Nearby is a rope swing on which children (or adults) can soar over the ocean.
The Isles of Scilly have always needed protection — not just from enemies but also from the tempestuous seas which surround them. Further around the headlands is Peninnis lighthouse, its hooped metal base like the underskirts worn under Victorian dresses.
The ocean’s grim legacy can be found in the atmospheric graveyard of Old Town’s small church. Here, among an Eden of palm trees and wildflowers, many headstone inscriptions reveal the dead who were lost in the numerous shipwrecks which still ring these isles.
These islands have had a long and fascinating past, with centuries of antique leftovers. Their history is particularly evident on Teän, another abandoned island near St. Martin’s.
The islands’ sole archaeologist Katharine Sawyer, who runs Scilly Walks, takes groups out here, or to other islands like St. Helen’s (which has a medieval hermitage) or Samson.
The Isles of Scilly have the biggest concentration of ancient monuments anywhere in Britain, she says.
“It may not be that more were built here but that their preservation has been so good,” Sawyer explains. “We’ve always had a small, remote population so less pressure on the land, and never had commercial quarrying.”
On top of Teän’s Great Hill — where, in springtime, gorse releases the scent of coconut — is another Bronze Age burial chamber; plus views of vanilla-white bays and scribbles of turquoise swirling into the sea’s deeper blues.
Back down again you can stroll inside an 18th-century cottage, the occupants of which remain unknown.
Thin footpaths weave past remnants of a fifth-century hut, ancient field boundaries and an eighth-century medieval chapel, still with its holy water stoup. Miniscule dwarf pansies hide among the dune grassland; these native rarities are found nowhere else in the UK.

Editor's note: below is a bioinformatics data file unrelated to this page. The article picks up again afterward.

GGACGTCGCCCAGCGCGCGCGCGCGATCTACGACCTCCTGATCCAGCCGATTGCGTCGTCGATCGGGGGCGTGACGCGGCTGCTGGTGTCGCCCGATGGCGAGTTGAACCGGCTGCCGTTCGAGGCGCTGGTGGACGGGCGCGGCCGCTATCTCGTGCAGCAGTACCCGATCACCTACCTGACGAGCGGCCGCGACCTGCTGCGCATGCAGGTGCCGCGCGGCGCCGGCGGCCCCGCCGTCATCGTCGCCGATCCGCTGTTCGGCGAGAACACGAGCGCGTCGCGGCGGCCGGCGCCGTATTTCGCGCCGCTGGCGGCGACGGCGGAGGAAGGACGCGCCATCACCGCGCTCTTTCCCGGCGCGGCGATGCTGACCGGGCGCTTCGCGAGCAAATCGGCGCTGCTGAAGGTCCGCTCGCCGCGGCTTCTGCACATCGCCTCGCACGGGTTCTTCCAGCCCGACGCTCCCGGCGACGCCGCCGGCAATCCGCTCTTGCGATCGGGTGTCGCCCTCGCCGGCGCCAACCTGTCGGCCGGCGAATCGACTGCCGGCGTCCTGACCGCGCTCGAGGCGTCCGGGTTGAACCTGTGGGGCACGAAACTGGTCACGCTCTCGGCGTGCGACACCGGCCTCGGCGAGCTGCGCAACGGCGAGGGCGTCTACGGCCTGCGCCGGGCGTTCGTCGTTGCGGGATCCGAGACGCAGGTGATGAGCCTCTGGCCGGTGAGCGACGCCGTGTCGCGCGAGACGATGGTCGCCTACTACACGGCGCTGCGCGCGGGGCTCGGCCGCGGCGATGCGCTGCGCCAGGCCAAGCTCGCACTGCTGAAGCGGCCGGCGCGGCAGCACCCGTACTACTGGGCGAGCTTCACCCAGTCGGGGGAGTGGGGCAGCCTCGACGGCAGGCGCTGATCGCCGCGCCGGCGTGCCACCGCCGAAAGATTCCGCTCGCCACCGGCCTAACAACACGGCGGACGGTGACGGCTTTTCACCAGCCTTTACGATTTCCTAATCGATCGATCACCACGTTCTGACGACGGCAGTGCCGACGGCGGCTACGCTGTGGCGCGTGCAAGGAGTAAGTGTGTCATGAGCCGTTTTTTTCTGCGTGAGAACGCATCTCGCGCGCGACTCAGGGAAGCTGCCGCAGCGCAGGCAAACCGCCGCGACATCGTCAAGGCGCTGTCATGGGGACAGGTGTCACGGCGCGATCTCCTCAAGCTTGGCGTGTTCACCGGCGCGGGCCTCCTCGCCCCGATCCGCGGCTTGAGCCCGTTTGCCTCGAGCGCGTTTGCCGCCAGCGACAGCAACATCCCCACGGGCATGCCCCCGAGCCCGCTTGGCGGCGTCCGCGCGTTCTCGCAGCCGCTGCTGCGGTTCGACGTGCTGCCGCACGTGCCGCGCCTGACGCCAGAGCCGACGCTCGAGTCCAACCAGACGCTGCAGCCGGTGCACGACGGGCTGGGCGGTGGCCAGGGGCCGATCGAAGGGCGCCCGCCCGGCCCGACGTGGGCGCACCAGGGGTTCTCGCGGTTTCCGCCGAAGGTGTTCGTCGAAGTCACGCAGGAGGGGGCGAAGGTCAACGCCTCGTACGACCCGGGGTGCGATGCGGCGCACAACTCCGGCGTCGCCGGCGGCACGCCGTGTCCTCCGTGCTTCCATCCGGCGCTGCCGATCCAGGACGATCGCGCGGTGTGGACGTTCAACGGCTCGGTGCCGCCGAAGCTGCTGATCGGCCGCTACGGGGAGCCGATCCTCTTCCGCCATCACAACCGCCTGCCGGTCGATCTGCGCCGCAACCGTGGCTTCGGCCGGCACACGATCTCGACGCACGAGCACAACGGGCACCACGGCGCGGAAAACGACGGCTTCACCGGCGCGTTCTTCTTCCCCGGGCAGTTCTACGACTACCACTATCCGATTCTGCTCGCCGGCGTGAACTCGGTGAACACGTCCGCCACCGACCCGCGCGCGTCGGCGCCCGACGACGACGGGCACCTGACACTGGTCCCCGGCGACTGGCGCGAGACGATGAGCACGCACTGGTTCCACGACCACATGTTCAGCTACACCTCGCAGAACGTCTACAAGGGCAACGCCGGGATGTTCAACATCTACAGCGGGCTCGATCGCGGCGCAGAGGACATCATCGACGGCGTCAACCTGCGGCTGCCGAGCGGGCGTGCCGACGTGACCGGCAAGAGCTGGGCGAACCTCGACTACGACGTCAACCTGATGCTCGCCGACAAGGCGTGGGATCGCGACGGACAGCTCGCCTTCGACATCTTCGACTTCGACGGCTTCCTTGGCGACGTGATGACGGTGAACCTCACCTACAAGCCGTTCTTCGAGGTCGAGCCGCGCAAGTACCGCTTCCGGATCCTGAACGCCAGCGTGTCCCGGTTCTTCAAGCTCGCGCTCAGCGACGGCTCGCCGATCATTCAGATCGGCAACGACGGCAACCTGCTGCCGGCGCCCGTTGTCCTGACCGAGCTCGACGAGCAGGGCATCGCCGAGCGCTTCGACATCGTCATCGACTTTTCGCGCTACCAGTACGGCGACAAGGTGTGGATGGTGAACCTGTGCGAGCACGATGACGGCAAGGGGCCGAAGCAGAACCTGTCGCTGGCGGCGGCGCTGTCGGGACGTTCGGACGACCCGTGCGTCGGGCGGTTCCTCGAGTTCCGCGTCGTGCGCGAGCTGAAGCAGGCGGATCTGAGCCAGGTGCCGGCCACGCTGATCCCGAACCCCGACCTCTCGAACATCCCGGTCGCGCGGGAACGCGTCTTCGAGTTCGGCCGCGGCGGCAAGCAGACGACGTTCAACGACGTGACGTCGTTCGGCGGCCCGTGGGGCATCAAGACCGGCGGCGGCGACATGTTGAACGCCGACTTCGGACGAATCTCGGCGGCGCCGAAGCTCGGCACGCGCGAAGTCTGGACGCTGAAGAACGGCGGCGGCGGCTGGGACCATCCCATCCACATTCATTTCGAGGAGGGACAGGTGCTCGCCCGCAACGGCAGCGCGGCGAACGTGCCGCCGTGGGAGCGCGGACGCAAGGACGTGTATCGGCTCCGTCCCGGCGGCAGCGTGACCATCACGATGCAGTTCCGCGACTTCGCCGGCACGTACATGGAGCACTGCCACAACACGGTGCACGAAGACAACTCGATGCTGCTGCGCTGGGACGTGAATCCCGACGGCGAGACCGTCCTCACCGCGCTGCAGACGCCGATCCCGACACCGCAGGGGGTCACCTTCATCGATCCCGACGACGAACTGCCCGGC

With sustainability of fishing — and the damage that big fishing trawlers are doing to fish stocks and the ocean floor — currently a hot topic, it’s heartening to know that these islands are surrounded by seas protected by strict laws.
Amanda Pender is joint-owner of Island Fish — a family business on Bryher, one of the smallest of the inhabited islands.
They’ve been fishing off this coast for generations, supplying freshly caught shellfish throughout the Scillies and have a little, wood-slatted restaurant.
“My father has been keeping daily records since 1972,” Pender says. “And the fishing stocks are just as good then as now.”
The Abbey Gardens is a colorful showcase of Mediterranean vegetation.
Another island is Tresco, home to the Abbey Gardens. Here are over 3,500 different plant species which grow from all five of the world’s Mediterranean climate regions: puyas from South America and South African proteas to name just a few. Golden pheasants — a flash of rainbows with headdresses that resemble Egyptian Tutankhamen masks — dash about in the gardens.
Tresco is car-free — you can hire bicycles from the Tresco Bike Shed. Ride to Pentle Bay, and you’ll see black-and-white oyster catchers with long orange beaks. Many birds on these islands are fearless, since there are none of the mainland predators like foxes, weasels or snakes.
The song thrushes alone are far more abundant than elsewhere in Britain. Here, in this unique ecosystem, birdsong is so vibrant, it’s like listening with headphones.
The islands are home to Richard Larn, a remarkable 90-year-old leading expert on shipwrecks — recognized by Britain’s Queen Elizabeth for his services to nautical archaeology and marine heritage.
Larn tells CNN Travel that the most interesting shipwreck is HMS Association, smashed off the Isles of Scilly in 1707 at Bishop Rock, where one of the most isolated lighthouses now stands exposed to the wrath of the open sea (St. Agnes Boating Wildlife Safaris offers trips here.)
Hundreds of years later Larn was involved in an expedition to find the wreck, a near-impossible task as these waters are deep. Eventually they struck gold — literally — as thousands of gold coins were discovered too.
Surprising treasures still wash up onto the beaches today: these islands are a mysterious place where we still don’t know what lies under the waves, nor undisturbed below our feet.